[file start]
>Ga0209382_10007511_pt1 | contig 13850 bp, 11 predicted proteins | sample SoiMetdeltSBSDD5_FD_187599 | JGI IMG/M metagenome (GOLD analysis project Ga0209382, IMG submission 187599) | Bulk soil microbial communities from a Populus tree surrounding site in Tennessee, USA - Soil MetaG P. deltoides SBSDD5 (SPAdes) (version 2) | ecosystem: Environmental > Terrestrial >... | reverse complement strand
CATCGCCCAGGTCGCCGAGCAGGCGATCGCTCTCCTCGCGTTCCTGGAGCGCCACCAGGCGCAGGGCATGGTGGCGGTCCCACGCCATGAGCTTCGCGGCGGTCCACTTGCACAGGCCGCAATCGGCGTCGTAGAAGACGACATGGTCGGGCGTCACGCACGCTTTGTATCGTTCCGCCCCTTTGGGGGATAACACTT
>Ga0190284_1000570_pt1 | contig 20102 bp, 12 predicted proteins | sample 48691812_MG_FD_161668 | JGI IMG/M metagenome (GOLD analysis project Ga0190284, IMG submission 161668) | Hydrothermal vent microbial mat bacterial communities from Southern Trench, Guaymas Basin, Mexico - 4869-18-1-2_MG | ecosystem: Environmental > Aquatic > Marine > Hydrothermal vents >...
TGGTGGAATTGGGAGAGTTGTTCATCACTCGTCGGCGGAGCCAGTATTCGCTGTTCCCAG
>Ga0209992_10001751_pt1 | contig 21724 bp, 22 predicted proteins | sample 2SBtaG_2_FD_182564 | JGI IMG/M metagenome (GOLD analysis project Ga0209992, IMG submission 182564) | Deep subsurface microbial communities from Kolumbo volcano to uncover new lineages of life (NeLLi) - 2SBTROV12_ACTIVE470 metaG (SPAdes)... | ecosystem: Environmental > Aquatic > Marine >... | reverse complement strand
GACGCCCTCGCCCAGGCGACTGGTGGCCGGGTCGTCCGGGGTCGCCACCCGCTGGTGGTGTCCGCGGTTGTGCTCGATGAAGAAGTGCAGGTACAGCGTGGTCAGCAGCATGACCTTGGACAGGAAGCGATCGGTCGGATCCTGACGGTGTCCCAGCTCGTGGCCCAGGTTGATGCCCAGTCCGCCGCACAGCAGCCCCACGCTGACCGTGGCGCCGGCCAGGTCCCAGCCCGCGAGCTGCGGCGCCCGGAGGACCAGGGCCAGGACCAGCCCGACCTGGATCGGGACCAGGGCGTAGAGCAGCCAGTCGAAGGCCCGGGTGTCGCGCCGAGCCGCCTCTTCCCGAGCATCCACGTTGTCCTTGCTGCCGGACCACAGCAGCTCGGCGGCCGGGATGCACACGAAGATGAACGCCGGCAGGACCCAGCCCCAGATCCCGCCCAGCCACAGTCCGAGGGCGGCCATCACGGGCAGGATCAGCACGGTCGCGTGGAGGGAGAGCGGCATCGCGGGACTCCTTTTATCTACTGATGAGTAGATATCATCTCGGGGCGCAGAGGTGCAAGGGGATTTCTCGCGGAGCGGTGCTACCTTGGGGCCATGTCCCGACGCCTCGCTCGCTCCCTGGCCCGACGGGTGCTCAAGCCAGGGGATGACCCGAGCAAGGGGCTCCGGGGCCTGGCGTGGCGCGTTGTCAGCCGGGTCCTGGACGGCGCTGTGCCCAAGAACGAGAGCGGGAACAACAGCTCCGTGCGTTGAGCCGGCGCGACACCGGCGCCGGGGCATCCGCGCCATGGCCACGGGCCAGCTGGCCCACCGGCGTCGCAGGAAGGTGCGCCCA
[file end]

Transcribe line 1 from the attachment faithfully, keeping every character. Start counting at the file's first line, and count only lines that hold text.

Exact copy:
>Ga0209382_10007511_pt1 | contig 13850 bp, 11 predicted proteins | sample SoiMetdeltSBSDD5_FD_187599 | JGI IMG/M metagenome (GOLD analysis project Ga0209382, IMG submission 187599) | Bulk soil microbial communities from a Populus tree surrounding site in Tennessee, USA - Soil MetaG P. deltoides SBSDD5 (SPAdes) (version 2) | ecosystem: Environmental > Terrestrial >... | reverse complement strand